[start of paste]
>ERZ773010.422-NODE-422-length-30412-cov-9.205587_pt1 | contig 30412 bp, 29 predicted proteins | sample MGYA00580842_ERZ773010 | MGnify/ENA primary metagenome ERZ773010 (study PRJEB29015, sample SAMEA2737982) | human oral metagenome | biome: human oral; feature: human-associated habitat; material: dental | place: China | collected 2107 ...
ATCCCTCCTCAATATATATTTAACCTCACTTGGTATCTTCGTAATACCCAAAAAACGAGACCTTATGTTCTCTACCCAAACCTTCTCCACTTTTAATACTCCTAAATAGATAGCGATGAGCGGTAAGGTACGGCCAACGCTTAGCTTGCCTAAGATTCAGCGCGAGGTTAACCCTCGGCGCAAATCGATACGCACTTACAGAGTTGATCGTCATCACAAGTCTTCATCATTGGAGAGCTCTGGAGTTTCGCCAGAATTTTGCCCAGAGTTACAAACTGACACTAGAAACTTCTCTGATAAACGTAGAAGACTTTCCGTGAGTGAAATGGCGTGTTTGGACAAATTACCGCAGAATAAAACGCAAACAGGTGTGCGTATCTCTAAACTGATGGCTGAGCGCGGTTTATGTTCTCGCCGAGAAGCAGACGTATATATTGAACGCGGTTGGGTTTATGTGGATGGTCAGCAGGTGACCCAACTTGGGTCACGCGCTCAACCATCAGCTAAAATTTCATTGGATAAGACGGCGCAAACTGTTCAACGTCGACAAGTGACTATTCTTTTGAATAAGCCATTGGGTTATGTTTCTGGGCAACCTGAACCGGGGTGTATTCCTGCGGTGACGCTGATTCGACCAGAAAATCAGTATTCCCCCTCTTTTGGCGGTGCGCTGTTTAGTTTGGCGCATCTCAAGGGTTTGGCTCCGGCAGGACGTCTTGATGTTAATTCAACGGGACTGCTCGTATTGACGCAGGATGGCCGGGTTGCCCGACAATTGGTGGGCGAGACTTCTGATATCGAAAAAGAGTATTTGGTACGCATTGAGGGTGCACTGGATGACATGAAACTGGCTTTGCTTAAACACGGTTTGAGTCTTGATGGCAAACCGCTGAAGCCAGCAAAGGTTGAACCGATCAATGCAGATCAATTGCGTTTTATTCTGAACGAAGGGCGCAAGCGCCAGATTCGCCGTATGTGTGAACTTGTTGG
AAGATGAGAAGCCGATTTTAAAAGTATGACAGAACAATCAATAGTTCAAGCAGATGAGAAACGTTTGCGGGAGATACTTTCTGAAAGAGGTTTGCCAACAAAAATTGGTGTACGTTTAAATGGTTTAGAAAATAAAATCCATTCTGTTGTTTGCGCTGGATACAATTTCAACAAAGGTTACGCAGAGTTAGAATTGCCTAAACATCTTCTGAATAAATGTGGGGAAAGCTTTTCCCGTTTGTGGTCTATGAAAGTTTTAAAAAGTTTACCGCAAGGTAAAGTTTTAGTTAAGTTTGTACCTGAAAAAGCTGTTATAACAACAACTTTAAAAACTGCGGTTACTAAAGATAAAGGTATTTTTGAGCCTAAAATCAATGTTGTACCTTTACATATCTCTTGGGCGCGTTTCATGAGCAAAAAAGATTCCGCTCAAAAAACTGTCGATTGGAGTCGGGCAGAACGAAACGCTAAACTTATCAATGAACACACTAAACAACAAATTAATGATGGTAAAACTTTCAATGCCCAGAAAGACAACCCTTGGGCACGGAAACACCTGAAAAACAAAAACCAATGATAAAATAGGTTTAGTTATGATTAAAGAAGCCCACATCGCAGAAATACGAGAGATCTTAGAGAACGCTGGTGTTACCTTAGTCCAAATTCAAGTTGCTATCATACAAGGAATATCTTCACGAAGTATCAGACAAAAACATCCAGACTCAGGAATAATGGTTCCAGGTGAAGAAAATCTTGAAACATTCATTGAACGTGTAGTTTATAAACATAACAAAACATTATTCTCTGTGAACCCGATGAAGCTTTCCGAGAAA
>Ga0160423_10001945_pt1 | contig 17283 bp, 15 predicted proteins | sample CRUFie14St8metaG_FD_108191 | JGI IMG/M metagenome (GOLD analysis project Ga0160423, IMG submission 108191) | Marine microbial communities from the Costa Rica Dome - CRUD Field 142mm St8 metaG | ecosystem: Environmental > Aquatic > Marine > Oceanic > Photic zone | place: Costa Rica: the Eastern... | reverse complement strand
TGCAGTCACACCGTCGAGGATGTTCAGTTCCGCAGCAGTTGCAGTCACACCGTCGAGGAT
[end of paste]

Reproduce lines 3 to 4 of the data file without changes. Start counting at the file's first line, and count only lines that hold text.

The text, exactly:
AAGATGAGAAGCCGATTTTAAAAGTATGACAGAACAATCAATAGTTCAAGCAGATGAGAAACGTTTGCGGGAGATACTTTCTGAAAGAGGTTTGCCAACAAAAATTGGTGTACGTTTAAATGGTTTAGAAAATAAAATCCATTCTGTTGTTTGCGCTGGATACAATTTCAACAAAGGTTACGCAGAGTTAGAATTGCCTAAACATCTTCTGAATAAATGTGGGGAAAGCTTTTCCCGTTTGTGGTCTATGAAAGTTTTAAAAAGTTTACCGCAAGGTAAAGTTTTAGTTAAGTTTGTACCTGAAAAAGCTGTTATAACAACAACTTTAAAAACTGCGGTTACTAAAGATAAAGGTATTTTTGAGCCTAAAATCAATGTTGTACCTTTACATATCTCTTGGGCGCGTTTCATGAGCAAAAAAGATTCCGCTCAAAAAACTGTCGATTGGAGTCGGGCAGAACGAAACGCTAAACTTATCAATGAACACACTAAACAACAAATTAATGATGGTAAAACTTTCAATGCCCAGAAAGACAACCCTTGGGCACGGAAACACCTGAAAAACAAAAACCAATGATAAAATAGGTTTAGTTATGATTAAAGAAGCCCACATCGCAGAAATACGAGAGATCTTAGAGAACGCTGGTGTTACCTTAGTCCAAATTCAAGTTGCTATCATACAAGGAATATCTTCACGAAGTATCAGACAAAAACATCCAGACTCAGGAATAATGGTTCCAGGTGAAGAAAATCTTGAAACATTCATTGAACGTGTAGTTTATAAACATAACAAAACATTATTCTCTGTGAACCCGATGAAGCTTTCCGAGAAA
>Ga0160423_10001945_pt1 | contig 17283 bp, 15 predicted proteins | sample CRUFie14St8metaG_FD_108191 | JGI IMG/M metagenome (GOLD analysis project Ga0160423, IMG submission 108191) | Marine microbial communities from the Costa Rica Dome - CRUD Field 142mm St8 metaG | ecosystem: Environmental > Aquatic > Marine > Oceanic > Photic zone | place: Costa Rica: the Eastern... | reverse complement strand